Benchmark testing is essential in evaluating performance gains or losses from overclocking. Two types of benchmarking techniques are available: synthetic and real world. Synthetic benchmarks use a series of performance-testing algorithms and enable you to compare your system’s results with results generated from other systems, across all platforms. Synthetic benchmark results for a single system are not useful; they must be compared to results obtained on other systems. Real-world benchmarks test actual performance for common operating scenarios, in real time.
Results are often measured in frames per second or operations per second.
Benchmark results can provide a foundation for determining the best combination of multiplier and bus overclocking techniques. Increasing system bus rates, while decreasing or maintaining processor multiplier settings, may produce better performance than raising multiplier values alone. A thorough benchmarking process can help you analyze the various impacts on performance and stability introduced by overclocking.
It is important to establish baseline performance numbers on your system before you do any overclocking, so that you can make before-and-after comparisons.
Overclocking does not always improve computing results; sometimes it brings negligible gains or even declines in performance. Before-and-after comparisons will help you determine whether or not your overclocking efforts have succeeded and if further adjustments are necessary.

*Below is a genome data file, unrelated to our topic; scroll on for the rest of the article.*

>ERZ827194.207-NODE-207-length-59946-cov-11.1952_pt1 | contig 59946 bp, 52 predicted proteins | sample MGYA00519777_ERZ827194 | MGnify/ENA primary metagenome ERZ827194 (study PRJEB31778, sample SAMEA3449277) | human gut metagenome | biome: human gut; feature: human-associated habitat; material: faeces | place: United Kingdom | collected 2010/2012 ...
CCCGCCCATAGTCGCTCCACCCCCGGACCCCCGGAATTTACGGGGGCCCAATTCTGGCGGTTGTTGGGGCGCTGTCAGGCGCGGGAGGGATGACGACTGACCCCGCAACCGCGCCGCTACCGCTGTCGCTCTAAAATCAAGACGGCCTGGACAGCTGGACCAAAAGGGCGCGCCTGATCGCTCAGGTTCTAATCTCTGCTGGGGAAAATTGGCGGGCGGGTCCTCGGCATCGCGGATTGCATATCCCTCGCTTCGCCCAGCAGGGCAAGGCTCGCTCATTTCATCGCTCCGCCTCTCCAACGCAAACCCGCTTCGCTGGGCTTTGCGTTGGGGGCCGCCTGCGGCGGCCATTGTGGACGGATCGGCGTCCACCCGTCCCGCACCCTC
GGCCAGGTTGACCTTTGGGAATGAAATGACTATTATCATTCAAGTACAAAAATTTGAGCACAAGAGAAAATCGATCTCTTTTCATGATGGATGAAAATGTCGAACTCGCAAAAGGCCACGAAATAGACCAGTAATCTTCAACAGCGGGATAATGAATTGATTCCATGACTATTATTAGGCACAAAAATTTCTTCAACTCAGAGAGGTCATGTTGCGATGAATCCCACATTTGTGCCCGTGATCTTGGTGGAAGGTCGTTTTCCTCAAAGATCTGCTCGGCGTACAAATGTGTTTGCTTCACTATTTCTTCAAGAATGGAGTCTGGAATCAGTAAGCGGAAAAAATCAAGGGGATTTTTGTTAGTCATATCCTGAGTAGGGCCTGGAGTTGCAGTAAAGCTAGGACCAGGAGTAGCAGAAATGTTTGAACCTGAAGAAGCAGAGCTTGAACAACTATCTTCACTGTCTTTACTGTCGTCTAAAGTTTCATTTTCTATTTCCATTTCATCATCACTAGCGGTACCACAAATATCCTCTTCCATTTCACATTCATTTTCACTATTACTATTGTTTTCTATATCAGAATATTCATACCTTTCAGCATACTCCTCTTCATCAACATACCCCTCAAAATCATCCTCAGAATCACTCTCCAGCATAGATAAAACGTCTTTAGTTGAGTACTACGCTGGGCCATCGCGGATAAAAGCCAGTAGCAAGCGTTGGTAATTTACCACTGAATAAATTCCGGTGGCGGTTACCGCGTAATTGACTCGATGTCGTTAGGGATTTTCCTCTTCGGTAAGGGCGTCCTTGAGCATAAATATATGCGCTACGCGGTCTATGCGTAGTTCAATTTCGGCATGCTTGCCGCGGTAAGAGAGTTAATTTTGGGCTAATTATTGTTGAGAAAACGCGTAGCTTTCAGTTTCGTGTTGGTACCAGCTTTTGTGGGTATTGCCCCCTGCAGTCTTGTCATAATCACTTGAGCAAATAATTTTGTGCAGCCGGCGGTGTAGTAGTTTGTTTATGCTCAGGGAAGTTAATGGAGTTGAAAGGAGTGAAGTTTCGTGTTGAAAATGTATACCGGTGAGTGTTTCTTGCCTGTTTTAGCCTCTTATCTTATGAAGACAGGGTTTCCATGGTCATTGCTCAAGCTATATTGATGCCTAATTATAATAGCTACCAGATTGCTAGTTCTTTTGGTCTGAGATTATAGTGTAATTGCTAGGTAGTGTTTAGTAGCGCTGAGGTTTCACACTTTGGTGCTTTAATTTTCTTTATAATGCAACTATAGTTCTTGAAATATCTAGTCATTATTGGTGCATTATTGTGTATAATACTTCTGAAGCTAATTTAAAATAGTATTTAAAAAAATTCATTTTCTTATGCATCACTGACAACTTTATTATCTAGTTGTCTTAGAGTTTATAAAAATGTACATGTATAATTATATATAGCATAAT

System stability is often affected by overclocking, so it is valuable to determine what impact your efforts have had on stability without having to experience failures (that is, system hang-ups and crashes) in your real-world applications. Benchmarking apps involve strenuous system tests that exceed the level of CPU power and resources required by typical applications in everyday use. During such tests, a system can be pushed to its limits. If the system fails, it is probably either overclocked beyond its capabilities or in need of additional tweaks. Increasing CPU voltage, improving the cooling, or reducing bus speed while increasing the CPU multiplier may yield better results.
A few simple steps will ensure that your system is properly configured for benchmarking.
1. Your desktop display resolution should always be set to the same value for each pass or test run of a given application. A resolution of 1024 x 768 pixels with 16-bit color is recommended for consistency and comparable results.
2. All hard disks in your system should be thoroughly defragmented before testing to ensure maximum bandwidth, low access latencies, and a consistent data flow among each of the system components and the drive array.
3. Finally, all components (video, chipset, etc.) should be installed using the latest software drivers from each hardware manufacturer.